We just watched "Pirates of the Caribbean: On Stranger Tides" yesterday. At one point, I was mortified that a whole generation of youngsters might grow up thinking that mermaids were beautiful but dark snarling creatures of the sea, unlike Ariel, beautiful AND kind.
Also watched an episode of South Park, "The Losing Edge" over dinner. The kids didn't want to win their baseball game; they wanted to go home to play computer games.
More than once, I have found my generation to be at the crossroads - of exactly what, I could not articulate in just a word or two.
Generations of children before me grew up with simple games using simple tools that were cheaply available. Mother told me about games of marbles she played in the 1950s-1960s.
I still saw marbles growing up and going to a school in the heartlands, being tall and sitting among the boys. And flag eraser "wars". And um, "fencing" with metal rulers. The girls had different pursuits - "zero point" (I always wondered about the name; a search gave a more apt name, "jumpsies"), hopscotch, drop-the-handkerchief. I always lost.
My favourite was catching. No, not catching a ball. Someone had to catch everyone else playing. There was always a lot of running. My cousins and I would modify the game to a hide-and-run or seek-and-catch game, and we would use the lifts to hide, run, seek and catch one another scattered in any corner of the 11 floors! And we usually had "safe home" where we could catch our breath before running again. I lost too but I loved the thrill!
This is the flight of stairs opposite more letterboxes, which was our choice "safe home" :) We were so cute! You can easily spot the 8/9-year-old mf even though I had a horrible ulcer on my lip back then!
CY was telling me some time ago that Straits Times ran an article on playgrounds in Singapore. I couldn't find that article but I found another one instead. Check it out for interesting reads on playgrounds.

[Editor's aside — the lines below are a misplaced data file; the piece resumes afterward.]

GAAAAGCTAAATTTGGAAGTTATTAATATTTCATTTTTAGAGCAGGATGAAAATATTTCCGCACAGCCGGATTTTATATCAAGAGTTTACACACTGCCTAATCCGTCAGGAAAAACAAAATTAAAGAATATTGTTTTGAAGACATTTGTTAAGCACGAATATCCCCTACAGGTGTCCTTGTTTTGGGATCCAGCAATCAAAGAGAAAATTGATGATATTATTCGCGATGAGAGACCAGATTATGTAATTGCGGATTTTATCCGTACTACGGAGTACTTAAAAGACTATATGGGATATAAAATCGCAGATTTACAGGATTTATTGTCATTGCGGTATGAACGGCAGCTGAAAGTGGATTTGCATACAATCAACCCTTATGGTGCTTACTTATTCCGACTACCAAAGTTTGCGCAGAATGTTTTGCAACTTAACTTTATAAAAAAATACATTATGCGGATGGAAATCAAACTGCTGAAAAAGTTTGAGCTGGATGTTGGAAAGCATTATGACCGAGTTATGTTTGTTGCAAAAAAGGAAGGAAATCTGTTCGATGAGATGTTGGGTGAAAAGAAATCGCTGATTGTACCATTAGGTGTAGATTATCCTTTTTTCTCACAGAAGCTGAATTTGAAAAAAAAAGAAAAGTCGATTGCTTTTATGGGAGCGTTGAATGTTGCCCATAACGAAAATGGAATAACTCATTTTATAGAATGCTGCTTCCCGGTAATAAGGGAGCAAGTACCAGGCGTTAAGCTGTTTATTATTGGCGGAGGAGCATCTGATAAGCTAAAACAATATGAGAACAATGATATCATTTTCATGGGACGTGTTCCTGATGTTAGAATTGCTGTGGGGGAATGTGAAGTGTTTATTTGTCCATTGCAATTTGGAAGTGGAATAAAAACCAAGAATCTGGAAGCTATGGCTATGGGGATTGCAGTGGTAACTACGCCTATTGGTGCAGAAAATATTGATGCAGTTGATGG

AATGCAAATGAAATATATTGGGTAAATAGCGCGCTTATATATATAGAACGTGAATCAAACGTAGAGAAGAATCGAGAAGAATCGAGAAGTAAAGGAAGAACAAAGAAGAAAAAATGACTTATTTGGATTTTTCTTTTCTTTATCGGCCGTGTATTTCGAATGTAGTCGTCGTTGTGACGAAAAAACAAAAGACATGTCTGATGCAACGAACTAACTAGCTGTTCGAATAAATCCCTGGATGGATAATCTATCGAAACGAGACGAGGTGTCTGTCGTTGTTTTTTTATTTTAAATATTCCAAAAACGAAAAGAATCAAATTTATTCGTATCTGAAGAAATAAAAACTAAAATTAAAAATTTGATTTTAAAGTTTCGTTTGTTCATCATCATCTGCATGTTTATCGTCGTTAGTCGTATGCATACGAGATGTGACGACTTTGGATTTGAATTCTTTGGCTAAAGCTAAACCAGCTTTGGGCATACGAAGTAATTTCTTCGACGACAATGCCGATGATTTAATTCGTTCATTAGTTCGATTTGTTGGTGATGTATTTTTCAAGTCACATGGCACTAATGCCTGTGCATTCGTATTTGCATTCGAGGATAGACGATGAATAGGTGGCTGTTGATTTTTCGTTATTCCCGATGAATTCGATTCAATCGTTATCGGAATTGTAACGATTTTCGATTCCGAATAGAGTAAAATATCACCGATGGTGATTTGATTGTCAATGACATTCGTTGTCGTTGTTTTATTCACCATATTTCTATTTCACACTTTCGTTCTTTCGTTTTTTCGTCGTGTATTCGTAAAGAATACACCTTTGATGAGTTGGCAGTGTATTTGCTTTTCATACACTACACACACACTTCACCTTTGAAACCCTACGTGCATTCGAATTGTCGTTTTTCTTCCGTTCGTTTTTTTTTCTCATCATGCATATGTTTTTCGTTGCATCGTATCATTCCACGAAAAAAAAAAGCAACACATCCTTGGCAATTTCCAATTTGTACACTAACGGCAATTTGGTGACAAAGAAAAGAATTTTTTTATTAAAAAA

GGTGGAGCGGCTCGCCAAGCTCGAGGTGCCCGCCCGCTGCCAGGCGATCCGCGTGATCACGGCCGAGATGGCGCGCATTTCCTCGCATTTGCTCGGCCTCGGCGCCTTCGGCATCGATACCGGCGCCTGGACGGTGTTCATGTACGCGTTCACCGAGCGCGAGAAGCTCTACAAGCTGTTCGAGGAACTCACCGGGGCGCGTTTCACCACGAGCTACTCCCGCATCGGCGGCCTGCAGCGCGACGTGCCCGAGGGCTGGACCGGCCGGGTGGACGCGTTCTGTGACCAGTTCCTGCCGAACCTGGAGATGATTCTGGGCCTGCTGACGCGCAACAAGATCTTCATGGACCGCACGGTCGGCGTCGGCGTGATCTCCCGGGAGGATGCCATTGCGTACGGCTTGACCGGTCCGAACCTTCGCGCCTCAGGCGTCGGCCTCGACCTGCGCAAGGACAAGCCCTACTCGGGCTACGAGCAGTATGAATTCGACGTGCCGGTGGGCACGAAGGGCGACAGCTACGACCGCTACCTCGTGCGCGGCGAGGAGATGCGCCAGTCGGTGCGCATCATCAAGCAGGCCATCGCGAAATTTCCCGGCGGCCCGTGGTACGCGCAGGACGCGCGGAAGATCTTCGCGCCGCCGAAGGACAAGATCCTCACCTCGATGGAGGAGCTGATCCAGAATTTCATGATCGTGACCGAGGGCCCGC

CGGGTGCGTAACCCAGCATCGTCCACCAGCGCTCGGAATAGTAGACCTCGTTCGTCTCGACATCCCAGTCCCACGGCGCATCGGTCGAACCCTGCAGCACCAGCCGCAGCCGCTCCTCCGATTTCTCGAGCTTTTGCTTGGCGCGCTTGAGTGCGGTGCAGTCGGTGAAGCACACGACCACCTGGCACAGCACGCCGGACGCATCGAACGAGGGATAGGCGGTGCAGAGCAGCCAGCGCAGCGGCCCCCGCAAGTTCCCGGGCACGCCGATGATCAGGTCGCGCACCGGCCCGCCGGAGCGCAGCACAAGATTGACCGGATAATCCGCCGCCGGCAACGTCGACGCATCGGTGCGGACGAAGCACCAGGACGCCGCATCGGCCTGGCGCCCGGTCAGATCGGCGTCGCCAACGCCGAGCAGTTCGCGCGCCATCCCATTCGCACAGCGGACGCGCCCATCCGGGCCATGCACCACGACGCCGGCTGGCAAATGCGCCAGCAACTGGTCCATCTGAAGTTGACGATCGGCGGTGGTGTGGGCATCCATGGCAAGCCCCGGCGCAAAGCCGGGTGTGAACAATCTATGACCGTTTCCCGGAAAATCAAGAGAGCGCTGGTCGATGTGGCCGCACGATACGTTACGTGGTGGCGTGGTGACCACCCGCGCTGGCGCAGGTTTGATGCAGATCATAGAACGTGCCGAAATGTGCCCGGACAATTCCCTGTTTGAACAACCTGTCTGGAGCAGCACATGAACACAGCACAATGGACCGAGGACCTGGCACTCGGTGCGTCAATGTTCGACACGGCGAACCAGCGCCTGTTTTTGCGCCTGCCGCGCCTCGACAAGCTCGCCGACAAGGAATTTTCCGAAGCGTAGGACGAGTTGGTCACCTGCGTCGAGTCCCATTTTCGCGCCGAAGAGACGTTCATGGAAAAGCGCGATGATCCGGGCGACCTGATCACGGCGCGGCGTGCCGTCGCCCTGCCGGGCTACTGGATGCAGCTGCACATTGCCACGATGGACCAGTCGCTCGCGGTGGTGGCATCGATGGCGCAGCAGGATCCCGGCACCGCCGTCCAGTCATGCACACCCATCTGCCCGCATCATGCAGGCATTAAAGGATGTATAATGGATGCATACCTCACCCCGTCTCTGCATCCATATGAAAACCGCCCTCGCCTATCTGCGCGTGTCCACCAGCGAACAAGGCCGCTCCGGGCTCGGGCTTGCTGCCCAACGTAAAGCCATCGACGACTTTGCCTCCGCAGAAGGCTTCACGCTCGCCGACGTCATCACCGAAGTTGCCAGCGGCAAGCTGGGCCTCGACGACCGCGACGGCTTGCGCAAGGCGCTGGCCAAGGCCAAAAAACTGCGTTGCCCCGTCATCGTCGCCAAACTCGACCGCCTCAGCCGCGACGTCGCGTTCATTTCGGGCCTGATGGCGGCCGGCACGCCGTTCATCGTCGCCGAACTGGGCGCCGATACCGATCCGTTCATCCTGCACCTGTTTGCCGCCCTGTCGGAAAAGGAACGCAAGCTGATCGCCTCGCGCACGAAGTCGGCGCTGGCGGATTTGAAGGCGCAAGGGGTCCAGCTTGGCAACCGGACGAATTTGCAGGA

I remember photos of little mf at the playground downstairs. The playground used to have a sand pit. I loved making sand structures - they were definitely far from being sand castles! - but I often dug up ants *.* On the sand pit were a few swings and two slides with red and white mosaic walls, a dragon? I don't remember now. But I remember a playground near my Grams at Toa Payoh, with grilles that formed a dragon. I don't know if it is still there.. Anyway, my playground also had a blue rusty merry-go-round one step down from the sand pit. I remember falling when the other kids pushed it too fast and scrapping skin off my knees.
During Mid Autumn Festival, we would go to the playground with our cellophane lanterns, a rare find these days. As adults, CY and I still went downstairs - to the pavilion mostly, not playground - with our paper lanterns, candles, mooncakes and Yeo's packet drinks to chat :) And speaking of that, does anyone still remember the old "Chinese" paper bags that contained lovely mooncakes? I had totally forgot about such bags until 2007 - we made bags in this shape for our goodie bags at Singapore Day in New York. And here's an article on old bags in Singapore - check out the interesting bags we used to carry!
Anyway, back to games.. We also had more hi-tech games. The luckier ones had Nintendo, first on the tele, then as a bulky handheld - the predecessor of the PSP and DS Lite of recent years. My otaku side showed itself one day when I decided to stay longer at my cousin's place to play video games. I ended up missing a trip to the swimming pool and cried into a pillow, thinking it might as well just kill me *.*
This article traced the history of handheld games. But in more recent years, there is no need for a separate handheld when everyone has a mobile phone, which is yet another sign of the change of times. My peers were carrying pagers in JC. I got mine finally when I was working between JC and university. Mobile phones became popular/viable only during university time. Now, I guess primary schools? Even two-year-olds are playing games on the iPhone - colleague's kid beat me at bowling, all the way screaming excitedly, fancy that..
Even the old playgrounds with sand pits had given way to plastic structures and padded floors to cushion falls. This was taken in 2006 on the way to visiting Grams. By then, the "new" plastic playground was old and they were replacing the entire playground.
The resulting playground had a little fitness corner for the seniors. Nice for intergenerational bonding but the grannies mostly sat at the benches :p My Grams on the left :)
Compared to our parents' generations, many of whom do not use the computer or even speak English, my generation is among the first to be able to MSN or Skype with children who are internet-savvy, tagging them in photos etc. Or maybe not, given how things keep evolving. Who knows what's after Facebook and Twitter? One thing's for sure - we have to keep up and acquaint ourselves with the latest offerings in cyberspace. Or risk being "grandfathered" by our kids, not grandkids! Now that's mortifying indeed.